Young Londoners happy to drive under influence of drugs

TfL’s Young Driver campaign targets speeding, drug driving and driving without insurance
11th February 2009: Transport for London (TfL) has launched a new campaign aimed at young drivers who speed, drive without insurance or drive under the influence of drugs.

The message of the campaign is: “Lose your license and you’re just a kid again”.

In 2007, young drivers (17 to 25 year olds) were involved in 555 collisions in London that resulted in a death or serious injury. The highest numbers of these young driver collisions occurred in the boroughs of Bromley (34), Greenwich (33) and Havering (28).

New TfL research shows that nine per cent of young drivers feel that it is OK to drive under the influence of drugs such as cannabis.
Although not widely known, the penalties for drug driving are exactly the same as for drink driving. Offenders face six months in prison, a £5,000 fine and the loss of their licence for at least 12 months. However, while the penalties are identical, the research suggests that drug driving has yet to become as socially unacceptable as drink driving.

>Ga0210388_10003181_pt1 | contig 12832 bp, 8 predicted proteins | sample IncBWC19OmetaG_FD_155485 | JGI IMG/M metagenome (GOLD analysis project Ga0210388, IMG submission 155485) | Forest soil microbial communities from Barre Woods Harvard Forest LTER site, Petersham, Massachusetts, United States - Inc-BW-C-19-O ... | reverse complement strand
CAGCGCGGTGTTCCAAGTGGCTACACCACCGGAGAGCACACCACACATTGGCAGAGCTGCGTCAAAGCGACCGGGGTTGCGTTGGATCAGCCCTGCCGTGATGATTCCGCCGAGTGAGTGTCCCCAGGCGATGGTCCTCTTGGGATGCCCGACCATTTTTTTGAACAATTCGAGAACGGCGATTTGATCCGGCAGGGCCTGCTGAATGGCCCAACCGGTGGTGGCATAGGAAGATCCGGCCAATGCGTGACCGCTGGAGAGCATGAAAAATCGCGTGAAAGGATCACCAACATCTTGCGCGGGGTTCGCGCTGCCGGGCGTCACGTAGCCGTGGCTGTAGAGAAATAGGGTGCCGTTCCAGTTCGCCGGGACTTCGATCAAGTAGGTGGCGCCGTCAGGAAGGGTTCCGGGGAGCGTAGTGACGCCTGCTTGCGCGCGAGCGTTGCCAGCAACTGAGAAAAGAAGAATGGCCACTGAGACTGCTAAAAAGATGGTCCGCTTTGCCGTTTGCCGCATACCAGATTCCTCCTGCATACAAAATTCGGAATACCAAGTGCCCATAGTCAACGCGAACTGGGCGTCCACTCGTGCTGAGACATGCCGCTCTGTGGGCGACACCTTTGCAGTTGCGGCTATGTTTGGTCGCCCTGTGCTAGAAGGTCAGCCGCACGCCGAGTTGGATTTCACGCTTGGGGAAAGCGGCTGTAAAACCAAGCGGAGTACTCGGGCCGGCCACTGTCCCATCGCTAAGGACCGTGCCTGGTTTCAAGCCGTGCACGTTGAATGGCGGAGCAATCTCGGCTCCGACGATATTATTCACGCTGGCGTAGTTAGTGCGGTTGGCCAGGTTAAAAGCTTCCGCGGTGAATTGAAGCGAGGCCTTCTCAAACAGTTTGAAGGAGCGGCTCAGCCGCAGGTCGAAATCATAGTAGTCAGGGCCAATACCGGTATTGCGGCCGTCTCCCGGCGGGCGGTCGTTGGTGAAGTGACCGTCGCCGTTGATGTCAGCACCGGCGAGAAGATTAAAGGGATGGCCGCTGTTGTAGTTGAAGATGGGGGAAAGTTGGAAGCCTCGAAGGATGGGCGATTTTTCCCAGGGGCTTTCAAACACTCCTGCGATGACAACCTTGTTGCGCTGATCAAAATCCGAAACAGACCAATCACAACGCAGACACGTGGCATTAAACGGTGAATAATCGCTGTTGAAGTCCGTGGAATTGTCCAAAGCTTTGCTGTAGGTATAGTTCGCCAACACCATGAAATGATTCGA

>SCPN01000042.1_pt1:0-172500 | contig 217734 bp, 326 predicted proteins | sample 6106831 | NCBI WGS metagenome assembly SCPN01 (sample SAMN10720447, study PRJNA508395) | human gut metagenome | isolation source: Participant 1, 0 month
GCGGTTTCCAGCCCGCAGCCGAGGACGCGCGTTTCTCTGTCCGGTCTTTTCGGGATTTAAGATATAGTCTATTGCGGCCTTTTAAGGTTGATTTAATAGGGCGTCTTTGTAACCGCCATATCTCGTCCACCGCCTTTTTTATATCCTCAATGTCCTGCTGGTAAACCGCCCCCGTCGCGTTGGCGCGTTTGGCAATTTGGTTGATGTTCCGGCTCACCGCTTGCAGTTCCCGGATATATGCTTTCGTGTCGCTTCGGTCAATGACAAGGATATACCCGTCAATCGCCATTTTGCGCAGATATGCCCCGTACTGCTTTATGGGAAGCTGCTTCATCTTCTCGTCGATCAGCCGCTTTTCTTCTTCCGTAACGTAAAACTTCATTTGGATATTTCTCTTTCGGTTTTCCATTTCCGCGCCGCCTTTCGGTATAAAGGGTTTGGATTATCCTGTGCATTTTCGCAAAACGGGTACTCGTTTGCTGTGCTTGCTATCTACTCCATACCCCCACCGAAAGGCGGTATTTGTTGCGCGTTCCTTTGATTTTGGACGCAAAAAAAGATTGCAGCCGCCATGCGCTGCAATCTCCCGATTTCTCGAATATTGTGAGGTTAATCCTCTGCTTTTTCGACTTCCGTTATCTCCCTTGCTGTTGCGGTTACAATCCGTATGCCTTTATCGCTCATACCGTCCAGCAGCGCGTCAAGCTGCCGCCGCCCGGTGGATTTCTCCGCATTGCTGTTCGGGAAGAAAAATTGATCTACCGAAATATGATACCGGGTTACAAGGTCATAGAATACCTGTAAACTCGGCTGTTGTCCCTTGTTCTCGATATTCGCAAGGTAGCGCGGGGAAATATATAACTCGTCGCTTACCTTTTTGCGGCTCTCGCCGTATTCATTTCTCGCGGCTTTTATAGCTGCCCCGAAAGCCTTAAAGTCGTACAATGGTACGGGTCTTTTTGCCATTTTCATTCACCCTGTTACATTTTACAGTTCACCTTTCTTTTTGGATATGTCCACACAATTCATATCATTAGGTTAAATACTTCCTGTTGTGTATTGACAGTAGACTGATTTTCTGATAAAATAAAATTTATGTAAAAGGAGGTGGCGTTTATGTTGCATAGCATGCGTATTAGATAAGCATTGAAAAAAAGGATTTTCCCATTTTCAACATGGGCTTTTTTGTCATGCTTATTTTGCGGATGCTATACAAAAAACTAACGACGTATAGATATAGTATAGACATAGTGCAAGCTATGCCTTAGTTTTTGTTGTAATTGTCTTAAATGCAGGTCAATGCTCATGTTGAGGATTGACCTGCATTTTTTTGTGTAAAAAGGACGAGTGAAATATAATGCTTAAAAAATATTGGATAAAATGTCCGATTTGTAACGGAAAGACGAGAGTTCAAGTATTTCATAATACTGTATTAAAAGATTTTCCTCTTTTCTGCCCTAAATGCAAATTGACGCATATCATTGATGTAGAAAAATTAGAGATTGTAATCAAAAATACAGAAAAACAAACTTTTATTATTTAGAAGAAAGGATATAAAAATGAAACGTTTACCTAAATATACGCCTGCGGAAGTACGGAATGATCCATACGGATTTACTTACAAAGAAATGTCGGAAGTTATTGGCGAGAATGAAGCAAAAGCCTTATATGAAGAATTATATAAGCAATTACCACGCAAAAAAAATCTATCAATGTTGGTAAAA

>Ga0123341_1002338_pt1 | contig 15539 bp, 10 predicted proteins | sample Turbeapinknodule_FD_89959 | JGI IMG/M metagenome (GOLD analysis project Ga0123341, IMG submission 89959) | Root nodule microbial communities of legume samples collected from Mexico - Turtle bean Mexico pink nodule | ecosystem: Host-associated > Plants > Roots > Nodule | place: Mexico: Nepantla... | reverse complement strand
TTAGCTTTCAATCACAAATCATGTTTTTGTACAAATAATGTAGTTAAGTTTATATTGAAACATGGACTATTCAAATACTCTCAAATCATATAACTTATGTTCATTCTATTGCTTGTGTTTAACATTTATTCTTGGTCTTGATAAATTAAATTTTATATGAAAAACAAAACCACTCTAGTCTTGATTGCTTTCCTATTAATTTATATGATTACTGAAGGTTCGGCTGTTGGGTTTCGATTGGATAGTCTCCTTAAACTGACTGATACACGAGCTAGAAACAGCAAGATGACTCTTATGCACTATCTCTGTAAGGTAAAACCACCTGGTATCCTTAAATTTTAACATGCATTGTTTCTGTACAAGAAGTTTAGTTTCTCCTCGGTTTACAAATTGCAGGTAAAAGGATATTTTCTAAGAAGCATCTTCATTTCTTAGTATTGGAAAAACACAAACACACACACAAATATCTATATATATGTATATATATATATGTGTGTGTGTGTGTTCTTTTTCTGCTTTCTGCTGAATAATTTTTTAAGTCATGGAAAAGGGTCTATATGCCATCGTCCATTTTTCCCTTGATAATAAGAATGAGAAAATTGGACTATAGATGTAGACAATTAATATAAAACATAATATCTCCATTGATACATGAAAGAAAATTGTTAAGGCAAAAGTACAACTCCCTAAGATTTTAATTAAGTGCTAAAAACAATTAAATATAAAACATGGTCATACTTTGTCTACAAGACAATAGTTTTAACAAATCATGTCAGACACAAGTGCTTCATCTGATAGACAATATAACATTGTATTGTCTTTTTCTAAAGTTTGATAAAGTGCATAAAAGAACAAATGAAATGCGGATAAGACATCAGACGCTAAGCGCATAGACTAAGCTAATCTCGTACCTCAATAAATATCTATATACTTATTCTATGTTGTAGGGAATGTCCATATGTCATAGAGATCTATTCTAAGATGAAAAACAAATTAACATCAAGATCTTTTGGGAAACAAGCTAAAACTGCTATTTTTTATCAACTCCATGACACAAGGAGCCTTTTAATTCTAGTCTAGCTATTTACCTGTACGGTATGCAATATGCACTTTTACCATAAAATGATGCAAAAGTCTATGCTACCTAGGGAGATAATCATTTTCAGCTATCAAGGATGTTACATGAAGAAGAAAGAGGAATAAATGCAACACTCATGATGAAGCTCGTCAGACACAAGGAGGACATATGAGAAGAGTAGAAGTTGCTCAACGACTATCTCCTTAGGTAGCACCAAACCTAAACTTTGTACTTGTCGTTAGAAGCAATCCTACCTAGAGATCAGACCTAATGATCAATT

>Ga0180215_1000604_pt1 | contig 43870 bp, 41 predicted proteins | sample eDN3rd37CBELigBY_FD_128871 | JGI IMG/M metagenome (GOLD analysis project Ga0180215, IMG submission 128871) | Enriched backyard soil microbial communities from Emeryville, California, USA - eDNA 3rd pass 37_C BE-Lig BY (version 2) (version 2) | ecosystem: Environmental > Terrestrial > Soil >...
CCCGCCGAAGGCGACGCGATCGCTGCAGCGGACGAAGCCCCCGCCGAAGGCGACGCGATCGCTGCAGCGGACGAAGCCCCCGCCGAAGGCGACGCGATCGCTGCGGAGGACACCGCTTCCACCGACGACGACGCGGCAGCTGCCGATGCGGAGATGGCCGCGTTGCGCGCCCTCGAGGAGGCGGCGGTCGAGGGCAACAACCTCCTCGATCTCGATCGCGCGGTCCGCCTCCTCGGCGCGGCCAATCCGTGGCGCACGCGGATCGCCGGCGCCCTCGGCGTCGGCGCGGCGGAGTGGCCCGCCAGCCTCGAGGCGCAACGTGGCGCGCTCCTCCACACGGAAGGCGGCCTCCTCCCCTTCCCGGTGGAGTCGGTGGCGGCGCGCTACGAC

Chris Lines, Head of the London Road Safety Unit at TfL, said: “It seems that some young drivers wrongly believe that using drugs will have no effect on their ability to drive. This couldn’t be further from the truth. Drivers throughout the Capital should be aware that the Police are now trained to test for drug impairment and that the penalties are just as serious as those for drink driving.

“A conviction for drug driving will have a huge impact on a young person’s life. It’s not just the jail sentence, driving ban, £5,000 fine and massive hike in car insurance. A criminal record may prevent people from getting a visa to work overseas, working with children or even visiting America. Think of the consequences, it’s just not worth the risk.”

An earlier study found that 63 per cent of those that admitted to driving after taking drugs also said that they had carried passengers. Over half of this sample admitted that their driving had been impaired, while one in 10 believed that taking drugs, usually cannabis, had actually improved their driving.

The Young Drivers road safety campaign is a joint initiative between TfL’s Road Safety Unit and the London Safety Camera Partnership. Young drivers account for just eight per cent of all drivers in London, but are involved in 18 per cent of all collisions. In the UK, one in five drivers is involved in a collision in their first year of driving.

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